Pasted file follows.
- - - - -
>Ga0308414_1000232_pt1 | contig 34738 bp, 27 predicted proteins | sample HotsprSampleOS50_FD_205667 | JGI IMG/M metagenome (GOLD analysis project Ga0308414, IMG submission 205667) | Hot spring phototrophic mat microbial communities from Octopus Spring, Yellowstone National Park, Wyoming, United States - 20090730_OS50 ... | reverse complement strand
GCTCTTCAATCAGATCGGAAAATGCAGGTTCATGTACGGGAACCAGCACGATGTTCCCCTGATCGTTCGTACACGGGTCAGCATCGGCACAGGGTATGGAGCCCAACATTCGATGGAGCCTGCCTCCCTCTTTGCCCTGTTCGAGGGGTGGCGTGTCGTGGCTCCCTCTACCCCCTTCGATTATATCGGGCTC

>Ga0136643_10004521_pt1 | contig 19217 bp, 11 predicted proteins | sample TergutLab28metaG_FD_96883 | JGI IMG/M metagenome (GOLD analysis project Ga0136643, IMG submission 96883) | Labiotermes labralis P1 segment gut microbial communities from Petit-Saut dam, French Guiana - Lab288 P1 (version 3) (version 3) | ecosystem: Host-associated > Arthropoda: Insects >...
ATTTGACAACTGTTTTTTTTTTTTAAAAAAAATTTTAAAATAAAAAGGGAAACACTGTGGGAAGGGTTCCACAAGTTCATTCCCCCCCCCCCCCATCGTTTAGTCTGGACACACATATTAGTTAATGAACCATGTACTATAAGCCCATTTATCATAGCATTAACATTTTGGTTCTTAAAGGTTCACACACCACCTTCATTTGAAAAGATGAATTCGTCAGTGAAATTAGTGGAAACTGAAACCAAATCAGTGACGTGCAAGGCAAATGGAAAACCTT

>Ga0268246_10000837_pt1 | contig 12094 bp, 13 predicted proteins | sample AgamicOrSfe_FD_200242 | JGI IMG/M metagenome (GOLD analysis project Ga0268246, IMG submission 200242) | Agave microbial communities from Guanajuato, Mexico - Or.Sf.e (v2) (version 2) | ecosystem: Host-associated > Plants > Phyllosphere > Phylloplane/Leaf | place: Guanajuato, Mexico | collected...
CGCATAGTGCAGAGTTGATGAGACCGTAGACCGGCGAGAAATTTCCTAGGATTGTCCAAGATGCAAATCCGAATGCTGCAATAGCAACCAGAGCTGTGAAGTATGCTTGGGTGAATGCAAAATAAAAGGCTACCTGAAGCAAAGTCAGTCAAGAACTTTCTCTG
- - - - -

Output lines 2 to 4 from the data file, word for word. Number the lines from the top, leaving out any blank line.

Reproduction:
GCTCTTCAATCAGATCGGAAAATGCAGGTTCATGTACGGGAACCAGCACGATGTTCCCCTGATCGTTCGTACACGGGTCAGCATCGGCACAGGGTATGGAGCCCAACATTCGATGGAGCCTGCCTCCCTCTTTGCCCTGTTCGAGGGGTGGCGTGTCGTGGCTCCCTCTACCCCCTTCGATTATATCGGGCTC

>Ga0136643_10004521_pt1 | contig 19217 bp, 11 predicted proteins | sample TergutLab28metaG_FD_96883 | JGI IMG/M metagenome (GOLD analysis project Ga0136643, IMG submission 96883) | Labiotermes labralis P1 segment gut microbial communities from Petit-Saut dam, French Guiana - Lab288 P1 (version 3) (version 3) | ecosystem: Host-associated > Arthropoda: Insects >...
ATTTGACAACTGTTTTTTTTTTTTAAAAAAAATTTTAAAATAAAAAGGGAAACACTGTGGGAAGGGTTCCACAAGTTCATTCCCCCCCCCCCCCATCGTTTAGTCTGGACACACATATTAGTTAATGAACCATGTACTATAAGCCCATTTATCATAGCATTAACATTTTGGTTCTTAAAGGTTCACACACCACCTTCATTTGAAAAGATGAATTCGTCAGTGAAATTAGTGGAAACTGAAACCAAATCAGTGACGTGCAAGGCAAATGGAAAACCTT